June 2005 News

JCB Plays a Starring Role in the “The Hitchhiker’s Guide to the Galaxy”

Intergalactic blockbuster “The Hitchhiker’s Guide to the Galaxy” is set to take cinemas by storm this year — with a helping hand from a dozen JCB machines, which make a spectacular cameo appearance. Douglas Adams’ sci-fi classic has received the Disney treatment and been turned into a feature film starring a whole host of household names.

But stars of the movie’s opening scenes are none other than JCB’s famous yellow excavators. Hitchhiking hero Arthur Dent awakes to find a convoy of roaring machines poised to bulldoze his home, but luckily for him he is whisked to safety by his alien friend Ford Prefect before Planet Earth is demolished in a huge explosion to make way for a hyperspace highway.

The novice space traveler then embarks on the greatest adventure in the universe, finding the meaning of life and discovering that everything he needs to know can be found in one book — The Hitchhiker’s Guide to the Galaxy. Excavator giants JCB were signed up for the multi-million pound production after impressing movie bosses with their huge range of machinery and highly skilled operators.

They star alongside a whole host of familiar faces, including “The Office’s” Martin Freeman as hero Arthur Dent, “Love Actually” star Bill Nighy and U.S. rapper Mos Def as Dent’s best friend Ford Prefect. Twelve JCB machines and a team of operators were whisked down to a secret location in rural Bedfordshire for eight days to film the movie’s explosive opening scene.

As well as starring in front of the cameras, the JCB team also played a vital role behind the scenes constructing sets and in the post-film clear up. The JCB “demolition” team included a cast of 8060 midi excavators, a JS200 wheeled excavator, a JS130 wheeled excavator, a 722 dump truck, a 456ZX wheeled loading shovel, a 4CX backhoe loader, a 3CX backhoe loader, a 411 wheeled loading shovel and a 532-120 Loadall telescopic handler.

One of the film’s “demolition crew” was JCB demonstrator Paul Knapper. The 52-year-old, from Tean, Staffordshire, England, admitted the chance to star in a big budget movie was a great experience.

“In 30 years of driving for JCB it is the first time I’ve had to jump out of the cab to escape from an alien invasion. But it was great fun and a fantastic opportunity,” Knapper said.

Perkins 400 Series Wins Prestigious Queens Award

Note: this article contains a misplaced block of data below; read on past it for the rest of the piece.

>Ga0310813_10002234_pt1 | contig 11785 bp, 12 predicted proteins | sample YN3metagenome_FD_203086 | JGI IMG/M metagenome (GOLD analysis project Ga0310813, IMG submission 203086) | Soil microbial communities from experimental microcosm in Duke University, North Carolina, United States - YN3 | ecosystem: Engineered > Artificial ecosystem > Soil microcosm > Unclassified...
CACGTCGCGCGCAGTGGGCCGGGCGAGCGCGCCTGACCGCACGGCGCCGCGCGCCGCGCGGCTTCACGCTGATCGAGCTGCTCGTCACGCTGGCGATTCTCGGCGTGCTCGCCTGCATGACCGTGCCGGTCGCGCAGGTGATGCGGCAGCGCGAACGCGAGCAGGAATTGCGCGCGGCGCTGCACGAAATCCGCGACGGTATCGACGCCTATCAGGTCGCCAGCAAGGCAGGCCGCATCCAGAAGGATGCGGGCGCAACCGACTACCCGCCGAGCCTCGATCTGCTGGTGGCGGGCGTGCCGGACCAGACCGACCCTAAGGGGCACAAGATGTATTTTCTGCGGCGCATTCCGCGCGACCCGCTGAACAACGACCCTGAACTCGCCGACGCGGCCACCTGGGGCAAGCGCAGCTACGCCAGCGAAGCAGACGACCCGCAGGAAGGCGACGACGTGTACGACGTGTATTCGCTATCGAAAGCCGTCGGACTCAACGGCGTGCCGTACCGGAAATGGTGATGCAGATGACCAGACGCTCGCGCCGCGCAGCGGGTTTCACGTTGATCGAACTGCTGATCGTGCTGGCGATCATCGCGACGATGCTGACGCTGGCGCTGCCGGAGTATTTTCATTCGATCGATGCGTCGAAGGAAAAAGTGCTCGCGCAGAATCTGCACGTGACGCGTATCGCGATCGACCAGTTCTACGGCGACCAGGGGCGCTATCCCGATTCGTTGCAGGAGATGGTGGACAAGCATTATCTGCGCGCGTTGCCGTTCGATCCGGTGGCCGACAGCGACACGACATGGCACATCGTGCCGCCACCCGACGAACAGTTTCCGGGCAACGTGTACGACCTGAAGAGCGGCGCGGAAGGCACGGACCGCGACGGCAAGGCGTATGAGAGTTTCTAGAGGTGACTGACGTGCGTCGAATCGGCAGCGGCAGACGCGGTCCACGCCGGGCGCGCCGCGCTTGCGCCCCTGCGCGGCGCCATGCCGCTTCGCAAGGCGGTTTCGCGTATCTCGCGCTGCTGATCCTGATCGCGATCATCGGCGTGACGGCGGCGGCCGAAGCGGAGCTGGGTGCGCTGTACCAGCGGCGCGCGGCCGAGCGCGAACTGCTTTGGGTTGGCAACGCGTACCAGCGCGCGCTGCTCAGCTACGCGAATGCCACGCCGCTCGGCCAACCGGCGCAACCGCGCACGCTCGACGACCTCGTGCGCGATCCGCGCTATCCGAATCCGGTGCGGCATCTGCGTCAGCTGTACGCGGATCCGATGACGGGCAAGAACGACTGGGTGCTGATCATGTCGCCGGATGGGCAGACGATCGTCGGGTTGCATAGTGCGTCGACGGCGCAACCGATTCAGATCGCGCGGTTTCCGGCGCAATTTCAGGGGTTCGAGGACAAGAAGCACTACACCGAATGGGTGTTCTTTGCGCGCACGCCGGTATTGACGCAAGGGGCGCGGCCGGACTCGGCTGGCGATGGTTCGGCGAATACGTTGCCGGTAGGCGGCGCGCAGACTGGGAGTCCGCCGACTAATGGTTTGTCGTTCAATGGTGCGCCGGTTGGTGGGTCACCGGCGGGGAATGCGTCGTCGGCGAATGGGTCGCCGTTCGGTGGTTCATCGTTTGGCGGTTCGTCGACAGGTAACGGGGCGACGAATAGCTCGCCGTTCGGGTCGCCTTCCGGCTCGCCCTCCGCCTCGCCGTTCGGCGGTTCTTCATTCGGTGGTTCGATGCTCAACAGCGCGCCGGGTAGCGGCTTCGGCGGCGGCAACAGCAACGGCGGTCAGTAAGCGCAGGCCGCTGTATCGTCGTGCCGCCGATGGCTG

Perkins Shibaura Engines Ltd. has been awarded the 2005 Queen’s Award for Enterprise in the International Trade category for its design winning 400 Series engines — exported to North America, Europe and the Middle East.

Small engines with a big punch, these compact engines range in power from 7 to 75 hp at 3,000 rpm and fit a wide range of applications including turf maintenance, compact construction equipment, lighting towers, generator sets, aerial lifts and general industrial applications such as welders and pump sets.
A delighted David Goldspink, general manager, Perkins Shibaura Engines, said: “This is an amazing accolade for us to have won. We are absolutely thrilled to win such a prestigious award. The 400 Series is well established in the marketplace as a class leader in the small engines market. Its popularity is steadily increasing as more and more original equipment manufacturers [OEMs] gain first-hand experience of these engines.”

“The 400 Series has been an outstanding export success and we are extremely proud to have our achievement recognized by winning a Queen’s Award,” said Katsuhiko Sasai, president of ISM (Ishikawajima Shibaura Machinery Co. Ltd.) in Tokyo. “ISM and Perkins have a long and successful partnership together and we are confident our small engine business will continue to be a truly global success.”

Global demand for Perkins 400 Series products has been steadily growing.
To meet demands, Perkins Engines and Ishikawajima Shibaura, parent companies of Perkins Shibaura Engines Ltd., opened the first-ever Perkins manufacturing plant in Georgia in 2004.

This plant now provides 400 Series engines to North American OEMs. It is expected to produce as many as 60,000 engines and this production will prove essential to meeting customer demand in North America.

“Extreme Makeover: Home Edition” Gets Help from RSC in Kansas City

RSC Equipment Rental dealers are accustomed to getting unexpected telephone calls from people needing equipment and tools. After all, that’s what they’re in the business to do.

The RSC store in Kansas City, Mo., received an especially exciting request. The staff was invited to join the crew of “Extreme Makeover: Home Edition” in a major local building project.

For each show, the “Extreme Makeover: Home Edition” entourage pulls up to the selected house in a huge, black customized bus with a television crew. Following team leader Ty Pennington, a band of planners and designers then descend on the site, working with a local builder and subcontractors to construct the new house.

RSC was involved at the project’s earliest stages, after being approached by Kevin Green, president of Kevin Green Homes in Parkville, Mo. Green was the project’s general contractor, and he is a loyal RSC customer.

“We were already part of their team on an everyday basis, so it made perfect sense that we would be involved withthem in ‘Extreme Makeover: Home Edition,’” said Larry Reeves, district manager for RSC.